Meet Cora Bellotto: Finalist of the EcoChic Design Award 2016

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The EcoChic Design Award 2015-16 2nd prize winner_Cora Bellotto (1).jpgThrough the next two months, GreenStitched sits down with the finalists of EcoChic Design Award 2015/16. EcoChic Design Award is a sustainable fashion design competition organised by Redress, inspiring emerging fashion designers and students to create mainstream clothing with minimal textile waste.

The interviews with these young designers will be posted every Wednesday on GreenStitched.

Today we meet Cora, an Italian freelance fashion designer living in Spain.

What brought you into the world of fashion? That ‘aha’ moment which opened doors to sustainable fashion?

Cora: Fashion has always been in my dreams, but I wasn’t sure whether I was going to be a designer until I did a training course in tailoring at the age of sixteen. I always loved to create, to physically make things: that’s my favourite part about being a designer, together with the definition of the design concept, which is the stimulating part behind everything.

Regarding sustainability, fashion waste has always been one of my concerns. Since my very first project in fashion academy, I’ve been interested in investigating what in our society is considered to be trash.

I did my bachelor’s thesis under the supervision of designer Marina Spadafora (who recently won a big prize at United Nations for her commitment to  sustainable fashion) and she really boosted my interest in this area. After graduating, I did an internship with her at Cangiari, a sustainable fashion brand from southern Italy, working towards combating the spread of the Mafia and raising employment opportunities for women.

What was your inspiration for the EcoChic Design Award collection?

cora
Image: Tim Wong, Redress

Cora: My concept for the competition was LOVE ENDINGS, since the materials I decided to use for my collection were all related to marriage somehow.

For example, I up-cycled and reconstructed second-hand wedding dresses and vintage trousseaus, which I sourced from my network of friends and family. I saw the potential for these items to be part of new love stories through a new life. Vintage linen and all the materials from vintage trousseaus have always fascinated me: the sophisticated touch of these fabrics was my first source of inspiration. I worked on a comfortable, smooth silhouette, where asymmetrical cuts meet a delicate palette of fresh and pale colours. I also up-cycled different textile leftovers by weaving them into brand new fabrics.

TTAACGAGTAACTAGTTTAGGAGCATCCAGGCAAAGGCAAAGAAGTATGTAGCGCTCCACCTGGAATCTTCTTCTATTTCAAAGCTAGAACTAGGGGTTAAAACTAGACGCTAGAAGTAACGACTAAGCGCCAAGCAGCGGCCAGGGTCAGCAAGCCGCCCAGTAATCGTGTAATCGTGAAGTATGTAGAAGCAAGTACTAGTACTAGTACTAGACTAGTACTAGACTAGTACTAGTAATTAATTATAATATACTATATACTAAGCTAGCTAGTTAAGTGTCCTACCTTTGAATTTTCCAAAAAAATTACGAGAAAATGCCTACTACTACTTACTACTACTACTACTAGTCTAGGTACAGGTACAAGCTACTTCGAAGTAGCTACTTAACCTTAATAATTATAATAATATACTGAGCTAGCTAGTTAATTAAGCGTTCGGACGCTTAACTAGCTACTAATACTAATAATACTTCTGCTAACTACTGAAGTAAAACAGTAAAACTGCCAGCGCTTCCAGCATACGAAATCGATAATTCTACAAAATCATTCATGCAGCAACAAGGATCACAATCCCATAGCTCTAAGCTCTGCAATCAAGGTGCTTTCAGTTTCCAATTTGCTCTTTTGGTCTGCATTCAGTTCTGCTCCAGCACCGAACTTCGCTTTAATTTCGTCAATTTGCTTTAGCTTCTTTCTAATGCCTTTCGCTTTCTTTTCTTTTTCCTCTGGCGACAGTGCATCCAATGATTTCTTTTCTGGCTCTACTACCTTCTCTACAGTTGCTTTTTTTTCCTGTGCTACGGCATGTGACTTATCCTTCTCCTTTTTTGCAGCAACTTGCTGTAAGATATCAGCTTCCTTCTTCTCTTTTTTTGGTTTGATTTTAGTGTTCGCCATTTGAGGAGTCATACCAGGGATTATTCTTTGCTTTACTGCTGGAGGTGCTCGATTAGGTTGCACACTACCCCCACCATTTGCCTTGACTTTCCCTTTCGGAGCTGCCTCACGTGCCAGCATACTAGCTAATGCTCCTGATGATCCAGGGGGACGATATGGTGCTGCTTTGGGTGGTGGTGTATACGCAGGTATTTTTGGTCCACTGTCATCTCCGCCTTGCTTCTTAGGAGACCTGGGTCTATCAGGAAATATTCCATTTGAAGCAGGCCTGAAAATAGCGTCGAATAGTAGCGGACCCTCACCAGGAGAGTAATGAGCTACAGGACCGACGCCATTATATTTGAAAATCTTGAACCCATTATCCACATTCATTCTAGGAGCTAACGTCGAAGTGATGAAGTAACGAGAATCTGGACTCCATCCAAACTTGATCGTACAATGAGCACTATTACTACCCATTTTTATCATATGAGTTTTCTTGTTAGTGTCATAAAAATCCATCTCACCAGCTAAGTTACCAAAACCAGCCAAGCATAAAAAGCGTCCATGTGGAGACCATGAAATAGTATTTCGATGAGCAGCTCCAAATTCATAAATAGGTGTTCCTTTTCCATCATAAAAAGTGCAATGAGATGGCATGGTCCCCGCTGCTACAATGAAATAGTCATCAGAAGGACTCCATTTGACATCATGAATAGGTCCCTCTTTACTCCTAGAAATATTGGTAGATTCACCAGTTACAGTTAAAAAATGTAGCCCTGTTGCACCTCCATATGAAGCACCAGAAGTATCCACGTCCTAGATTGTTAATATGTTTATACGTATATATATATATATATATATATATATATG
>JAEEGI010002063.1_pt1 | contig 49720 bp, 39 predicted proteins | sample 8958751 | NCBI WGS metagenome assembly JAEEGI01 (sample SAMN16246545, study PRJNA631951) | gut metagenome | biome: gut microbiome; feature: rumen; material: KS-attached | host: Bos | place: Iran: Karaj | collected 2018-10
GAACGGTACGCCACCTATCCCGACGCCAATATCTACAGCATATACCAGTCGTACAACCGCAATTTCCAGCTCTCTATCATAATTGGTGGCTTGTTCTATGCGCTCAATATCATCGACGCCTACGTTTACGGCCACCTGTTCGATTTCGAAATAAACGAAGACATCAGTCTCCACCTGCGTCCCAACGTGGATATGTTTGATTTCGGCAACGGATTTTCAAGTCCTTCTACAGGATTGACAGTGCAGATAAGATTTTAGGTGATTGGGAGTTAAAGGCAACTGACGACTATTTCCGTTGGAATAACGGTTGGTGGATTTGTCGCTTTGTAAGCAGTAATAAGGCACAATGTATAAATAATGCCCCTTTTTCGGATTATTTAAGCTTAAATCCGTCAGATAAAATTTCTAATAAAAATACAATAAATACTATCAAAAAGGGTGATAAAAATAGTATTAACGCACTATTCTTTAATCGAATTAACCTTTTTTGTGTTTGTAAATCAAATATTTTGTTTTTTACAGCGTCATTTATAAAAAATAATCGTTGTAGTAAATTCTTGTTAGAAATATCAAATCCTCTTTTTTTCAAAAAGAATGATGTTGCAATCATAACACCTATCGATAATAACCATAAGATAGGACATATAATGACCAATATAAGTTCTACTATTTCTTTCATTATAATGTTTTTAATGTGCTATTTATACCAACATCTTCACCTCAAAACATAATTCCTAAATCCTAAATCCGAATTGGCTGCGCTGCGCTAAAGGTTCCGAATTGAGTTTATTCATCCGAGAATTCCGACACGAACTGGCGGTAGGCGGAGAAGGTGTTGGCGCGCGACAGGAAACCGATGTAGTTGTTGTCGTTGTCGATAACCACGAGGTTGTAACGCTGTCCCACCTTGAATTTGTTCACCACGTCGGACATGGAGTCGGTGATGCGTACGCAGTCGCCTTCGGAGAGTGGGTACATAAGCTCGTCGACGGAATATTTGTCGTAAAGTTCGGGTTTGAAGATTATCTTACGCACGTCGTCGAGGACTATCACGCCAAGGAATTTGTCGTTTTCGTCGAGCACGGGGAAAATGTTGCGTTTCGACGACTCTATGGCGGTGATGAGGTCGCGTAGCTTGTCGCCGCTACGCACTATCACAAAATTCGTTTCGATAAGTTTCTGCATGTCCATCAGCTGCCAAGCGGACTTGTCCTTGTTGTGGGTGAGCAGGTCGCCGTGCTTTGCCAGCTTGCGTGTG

Weaving took up a huge amount of time, but I did it as an artistic expression: it was my statement against the rush that fashion industry is urging to all of us all to follow, designers and consumers alike.

3 things you learnt from of the challenge?

Cora:
– The most stimulating and enriching aspect of the competition was that each participant had his/her own personal view on sustainable fashion and a different approach to deal with sustainability.

– We also had the opportunity to listen various talks held by experts and learn specific topics.

– I was quite astonished when I found out that the most pollutive stage in the life-cycle of a clothing item comes after manufacturing, and it happens during the machine-washing. I learnt that, on average, we wash an item fifty times before we dismiss it.

How do you think sustainable fashion can move from a niche to the mainstream?

Cora: I don’t believe this is possible. In my opinion, the right question would be: how can mainstream become more sustainable? And my answer is: through education, through consciousness, through a deep awareness of the catastrophic effects of our current way of manufacturing and consumption and, last but least, through an expanding recognition of human rights in the developing countries.

What is the biggest misconception about sustainable fashion?

Cora: A common misconception is that sustainable fashion is not cool, or it is something only for hippies or vegans. This is not true; and I wanted to demonstrate it with my own capsule collection. I wanted to show that a sustainable luxury is possible, and I wanted my clothes to be attractive because of their sophisticated style, then subsequently for being sustainable.

What is your advice for the next breed of fashion designers?

Cora: Try to design good quality products that people would love to wear as long as possible and don’t forget to consider the environmental and social impact of each manufacturing stage and process.

What is next in store for you?

Cora: My main objective right now is to implement production and work on distribution. It’s very hard for a young, independent designer to be noticed in such a saturated market and reach new clients. I am now looking for international shops and online platforms interested in selling my collections. In the meantime, I am working on a new winter collection!

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You can follow Cora on her website, Facebook, Instagram and Twitter.


Watch Frontline Fashion, a  documentary following these talented Asian and European emerging fashion designers determined to change the future of fashion. As they descend into Hong Kong for the design battle of their lives, all eyes are on the first prize; to design an up-cycled collection for China’s leading luxury brand, Shanghai Tang. This documentary is available on iTunes here.

The next cycle of the EcoChic Design Awards is open for application from 3 January to 3 April 2017. Interested students can find more details here.

 

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